Is the Ability to Disprove Finite?

In his argument for the importance of the opinion, Mill brings up the fact that as time moves forward, opinions are constantly proved wrong and rejected by the future. He points out that each age in history has had what was once thought to be certain knowledge disproven by the following ages, claiming that “every age having held many subsequent ages have deemed not only false but absurd; and it is as certain that many opinions, now general, will be rejected by future ages…” (page 25). With the movement of time, there will always be new knowledge to uncover, but whether or not Mill’s argument will still be valid is questionable. As time progresses, will human knowledge reach a certain point of perfection so that past opinions can never again be disproven?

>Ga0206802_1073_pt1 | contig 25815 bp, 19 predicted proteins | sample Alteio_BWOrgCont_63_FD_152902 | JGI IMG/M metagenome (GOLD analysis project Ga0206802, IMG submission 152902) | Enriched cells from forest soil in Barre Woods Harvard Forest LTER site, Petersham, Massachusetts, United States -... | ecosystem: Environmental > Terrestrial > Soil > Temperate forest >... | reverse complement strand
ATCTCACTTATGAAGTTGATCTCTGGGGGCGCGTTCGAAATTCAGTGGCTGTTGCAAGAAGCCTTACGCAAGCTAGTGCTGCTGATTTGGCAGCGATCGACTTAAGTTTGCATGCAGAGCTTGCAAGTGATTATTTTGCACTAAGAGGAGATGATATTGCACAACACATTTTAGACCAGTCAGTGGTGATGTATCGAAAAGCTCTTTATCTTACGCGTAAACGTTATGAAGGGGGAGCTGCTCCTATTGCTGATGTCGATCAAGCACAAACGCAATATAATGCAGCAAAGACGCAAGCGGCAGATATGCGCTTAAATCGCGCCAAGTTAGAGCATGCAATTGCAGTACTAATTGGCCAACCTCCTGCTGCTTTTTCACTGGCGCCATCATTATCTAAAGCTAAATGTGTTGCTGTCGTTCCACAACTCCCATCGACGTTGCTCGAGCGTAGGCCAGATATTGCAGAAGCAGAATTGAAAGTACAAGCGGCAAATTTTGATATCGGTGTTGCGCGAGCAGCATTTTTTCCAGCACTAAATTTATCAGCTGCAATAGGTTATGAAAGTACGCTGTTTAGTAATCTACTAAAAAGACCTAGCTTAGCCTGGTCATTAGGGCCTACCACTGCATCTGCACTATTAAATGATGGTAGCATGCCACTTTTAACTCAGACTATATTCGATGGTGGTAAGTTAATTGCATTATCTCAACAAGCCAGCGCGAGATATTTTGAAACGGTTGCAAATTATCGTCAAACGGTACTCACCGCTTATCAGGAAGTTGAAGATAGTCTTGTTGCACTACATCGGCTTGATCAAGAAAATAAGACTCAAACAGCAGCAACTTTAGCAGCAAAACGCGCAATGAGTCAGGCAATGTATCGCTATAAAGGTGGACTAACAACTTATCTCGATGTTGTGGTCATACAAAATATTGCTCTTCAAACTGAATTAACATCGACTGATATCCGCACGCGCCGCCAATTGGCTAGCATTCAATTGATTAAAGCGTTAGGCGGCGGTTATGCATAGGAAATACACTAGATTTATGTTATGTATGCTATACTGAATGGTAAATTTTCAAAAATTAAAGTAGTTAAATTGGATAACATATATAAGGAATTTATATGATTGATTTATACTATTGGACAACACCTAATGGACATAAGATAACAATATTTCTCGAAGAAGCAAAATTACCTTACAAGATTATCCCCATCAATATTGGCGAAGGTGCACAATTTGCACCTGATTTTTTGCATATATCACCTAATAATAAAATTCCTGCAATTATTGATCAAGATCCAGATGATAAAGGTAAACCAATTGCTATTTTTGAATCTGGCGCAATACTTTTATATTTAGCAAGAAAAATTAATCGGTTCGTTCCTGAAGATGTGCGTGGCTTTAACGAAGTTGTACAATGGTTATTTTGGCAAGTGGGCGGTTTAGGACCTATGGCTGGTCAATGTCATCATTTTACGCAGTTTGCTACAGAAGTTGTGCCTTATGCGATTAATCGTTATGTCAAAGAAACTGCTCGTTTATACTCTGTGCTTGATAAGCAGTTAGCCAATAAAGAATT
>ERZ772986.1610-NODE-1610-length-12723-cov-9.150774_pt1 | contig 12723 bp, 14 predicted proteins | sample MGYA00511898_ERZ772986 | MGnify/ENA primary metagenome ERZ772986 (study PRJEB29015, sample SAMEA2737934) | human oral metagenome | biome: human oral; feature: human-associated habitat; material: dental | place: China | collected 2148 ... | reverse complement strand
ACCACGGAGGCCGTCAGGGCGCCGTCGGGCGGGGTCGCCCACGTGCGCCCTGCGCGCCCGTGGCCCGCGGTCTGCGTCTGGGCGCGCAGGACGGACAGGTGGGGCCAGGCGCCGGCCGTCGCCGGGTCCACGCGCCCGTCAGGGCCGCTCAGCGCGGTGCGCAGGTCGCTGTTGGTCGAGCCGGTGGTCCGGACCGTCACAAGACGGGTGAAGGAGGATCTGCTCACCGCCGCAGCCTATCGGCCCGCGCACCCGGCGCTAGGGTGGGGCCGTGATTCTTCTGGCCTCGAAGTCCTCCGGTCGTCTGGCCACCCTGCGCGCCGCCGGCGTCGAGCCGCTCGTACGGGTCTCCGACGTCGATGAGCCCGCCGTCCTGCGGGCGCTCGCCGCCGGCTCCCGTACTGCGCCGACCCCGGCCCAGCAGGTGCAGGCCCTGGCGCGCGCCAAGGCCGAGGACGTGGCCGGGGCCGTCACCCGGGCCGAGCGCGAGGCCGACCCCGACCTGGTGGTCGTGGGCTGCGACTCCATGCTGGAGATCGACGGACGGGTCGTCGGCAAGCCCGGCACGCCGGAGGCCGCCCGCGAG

One Reply to “Is the Ability to Disprove Finite?”

  1. I do not believe that human knowledge can reach a certain point of perfection so that past opinions can never be disproven because an opinion is not generally something that can be proven or disproven. Every individual will have different preferences and interests which are opinions. The only way an individual could agree on the same opinions would be if they were suppressed by a tyrannical leader or leaders from expressing their differences. Regardless of suppression, individuals would still have differing opinions that they would be unable to express.

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